• Asian countries are expected to exhibit the biggest growth of the consumer class among the world's 30 biggest consumer markets.
  • The consumer class is defined as a group of people who spend more than $11 per day.
  • Currently, 55% of the global consumer class live in Asia.
  • Nearly 76 million Indonesians alone will join the consumer class by 2030.
  • This will make Indonesia the fourth biggest consumer market in the world, behind China, India and the U.S.
  • Bangladesh, Pakistan and the Philippines also expect big growth.

Between the years 2020 and 2030, almost 76 million Indonesians will join the so-called consumer class, a group of people who spend more than $11 (in 2011 PPP dollars) per day. This will cause the country to become the fourth biggest consumer market in the world behind the giants of the field – China, India and the United States.

Even today, 55 percent – or 2.2 billion people - of the global consumer class live in Asia, especially in the world’s two biggest consumer markets, India and China. Despite the fact that Indian consumer class growth is outpacing China’s, the latter country is expected to remain the biggest consumer market in 2030. This is according to data by research company World Data Lab, published by Brookings Institution.

a chart showing consumer growth
Despite the fact that Indian consumer class growth is outpacing China’s, the latter country is expected to remain the biggest consumer market in 2030.
Image: Statista

The 52 million Bangladeshis joining the consumer class by the same year will make their home country rise quickly in the list of the biggest consumer markets, catapulting it from rank 28 into rank 11. Pakistan and the Philippines will add almost 60 million and almost 38 million people to the consumer class, respectively, by 2030, which will cause both countries to rise seven spots in the ranking of the world’s biggest consumer markets.

Among the 30 biggest consumer markets, Asian countries are expected to exhibit the biggest absolute growth of the consumer class over the coming years. While the expansion of the United States’ consumer class by 24 million people still lands it in rank 8 of the biggest growers, other established markets like France, the UK, Spain or Canada are barely growing anymore, causing them to rank lower on the list of the world’s biggest consumer markets as they are being overtaken by developing economies’ markets. This also applied to developed economies in Asia, like South Korea.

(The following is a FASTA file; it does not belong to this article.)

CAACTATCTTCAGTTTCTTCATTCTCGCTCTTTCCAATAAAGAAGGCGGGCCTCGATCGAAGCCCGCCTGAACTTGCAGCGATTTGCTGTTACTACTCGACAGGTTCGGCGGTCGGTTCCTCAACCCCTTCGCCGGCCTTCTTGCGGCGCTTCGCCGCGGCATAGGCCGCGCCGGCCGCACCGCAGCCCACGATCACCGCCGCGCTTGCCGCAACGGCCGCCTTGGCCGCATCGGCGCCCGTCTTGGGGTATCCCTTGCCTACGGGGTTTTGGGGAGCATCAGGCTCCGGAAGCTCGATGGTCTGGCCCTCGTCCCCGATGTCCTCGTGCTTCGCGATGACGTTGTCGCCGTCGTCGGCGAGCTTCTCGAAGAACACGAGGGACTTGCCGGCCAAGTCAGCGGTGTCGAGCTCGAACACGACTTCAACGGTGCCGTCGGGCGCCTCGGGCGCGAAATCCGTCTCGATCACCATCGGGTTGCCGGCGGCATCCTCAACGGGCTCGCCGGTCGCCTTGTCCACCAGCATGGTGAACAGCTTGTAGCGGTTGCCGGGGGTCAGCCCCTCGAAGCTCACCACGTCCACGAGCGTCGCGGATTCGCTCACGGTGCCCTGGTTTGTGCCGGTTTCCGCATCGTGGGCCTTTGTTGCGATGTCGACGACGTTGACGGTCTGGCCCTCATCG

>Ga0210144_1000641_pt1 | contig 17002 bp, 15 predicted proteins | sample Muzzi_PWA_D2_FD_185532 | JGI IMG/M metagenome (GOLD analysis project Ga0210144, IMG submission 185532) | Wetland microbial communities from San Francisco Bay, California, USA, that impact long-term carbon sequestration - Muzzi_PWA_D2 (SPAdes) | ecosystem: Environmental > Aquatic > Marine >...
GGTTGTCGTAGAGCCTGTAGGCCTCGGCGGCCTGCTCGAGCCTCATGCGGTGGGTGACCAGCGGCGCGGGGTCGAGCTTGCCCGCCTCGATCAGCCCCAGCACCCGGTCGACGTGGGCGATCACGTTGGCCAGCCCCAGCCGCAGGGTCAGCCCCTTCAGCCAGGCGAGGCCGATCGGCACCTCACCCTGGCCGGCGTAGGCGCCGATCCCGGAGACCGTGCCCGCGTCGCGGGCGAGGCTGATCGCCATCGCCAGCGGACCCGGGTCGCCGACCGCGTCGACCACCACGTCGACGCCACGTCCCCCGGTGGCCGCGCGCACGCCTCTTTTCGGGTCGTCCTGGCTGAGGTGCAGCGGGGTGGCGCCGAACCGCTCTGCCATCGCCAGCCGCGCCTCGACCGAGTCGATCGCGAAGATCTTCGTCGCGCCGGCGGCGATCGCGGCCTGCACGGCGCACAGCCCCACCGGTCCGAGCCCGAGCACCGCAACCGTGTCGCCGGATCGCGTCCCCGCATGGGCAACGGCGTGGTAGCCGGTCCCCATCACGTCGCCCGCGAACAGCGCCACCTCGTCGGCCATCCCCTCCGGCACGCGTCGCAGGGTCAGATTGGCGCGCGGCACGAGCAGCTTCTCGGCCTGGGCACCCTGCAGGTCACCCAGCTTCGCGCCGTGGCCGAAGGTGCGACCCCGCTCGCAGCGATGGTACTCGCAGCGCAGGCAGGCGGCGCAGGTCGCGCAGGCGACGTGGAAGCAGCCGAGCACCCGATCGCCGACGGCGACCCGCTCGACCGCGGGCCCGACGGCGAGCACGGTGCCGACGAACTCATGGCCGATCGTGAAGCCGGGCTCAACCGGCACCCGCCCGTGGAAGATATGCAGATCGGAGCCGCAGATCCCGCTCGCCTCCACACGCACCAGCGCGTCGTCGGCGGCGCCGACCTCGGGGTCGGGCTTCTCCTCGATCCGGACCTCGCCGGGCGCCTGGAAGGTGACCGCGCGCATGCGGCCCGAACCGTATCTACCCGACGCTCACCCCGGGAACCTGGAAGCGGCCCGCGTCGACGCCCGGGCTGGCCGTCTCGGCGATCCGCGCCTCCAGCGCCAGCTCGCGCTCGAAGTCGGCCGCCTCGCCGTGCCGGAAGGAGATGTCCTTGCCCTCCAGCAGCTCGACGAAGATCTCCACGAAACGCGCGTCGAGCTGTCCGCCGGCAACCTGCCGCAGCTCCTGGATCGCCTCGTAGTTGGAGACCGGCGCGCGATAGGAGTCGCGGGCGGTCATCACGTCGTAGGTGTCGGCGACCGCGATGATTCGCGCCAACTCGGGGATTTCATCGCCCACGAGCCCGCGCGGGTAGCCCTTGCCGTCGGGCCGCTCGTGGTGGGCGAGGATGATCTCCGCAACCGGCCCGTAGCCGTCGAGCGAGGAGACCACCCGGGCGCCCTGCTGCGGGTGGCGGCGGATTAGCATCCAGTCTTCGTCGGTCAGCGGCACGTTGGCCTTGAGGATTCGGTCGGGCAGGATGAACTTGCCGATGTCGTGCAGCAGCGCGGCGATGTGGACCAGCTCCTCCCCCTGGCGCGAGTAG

Circular economy

What is a circular economy?

The global population is expected to reach close to 9 billion people by 2030 – inclusive of 3 billion new middle-class consumers.This places unprecedented pressure on natural resources to meet future consumer demand.

A circular economy is an industrial system that is restorative or regenerative by intention and design. It replaces the end-of-life concept with restoration, shifts towards the use of renewable energy, eliminates the use of toxic chemicals and aims for the elimination of waste through the superior design of materials, products, systems and business models.

Nothing that is made in a circular economy becomes waste, moving away from our current linear ‘take-make-dispose’ economy. The circular economy’s potential for innovation, job creation and economic development is huge: estimates indicate a trillion-dollar opportunity.

The World Economic Forum has collaborated with the Ellen MacArthur Foundation for a number of years to accelerate the Circular Economy transition through Project MainStream - a CEO-led initiative that helps to scale business driven circular economy innovations.

Join our project, part of the World Economic Forum’s Shaping the Future of Environment and Natural Resource Security System Initiative, by contacting us to become a member or partner.

The development can be seen in relation to few people remaining outside the consumer class in developed countries but is also connected to populations in these countries growing more slowly or even stagnating and shrinking. This phenomenon can be observed in Japan, Germany and Italy where the size of the consumer class is actually expected to shrink until 2030.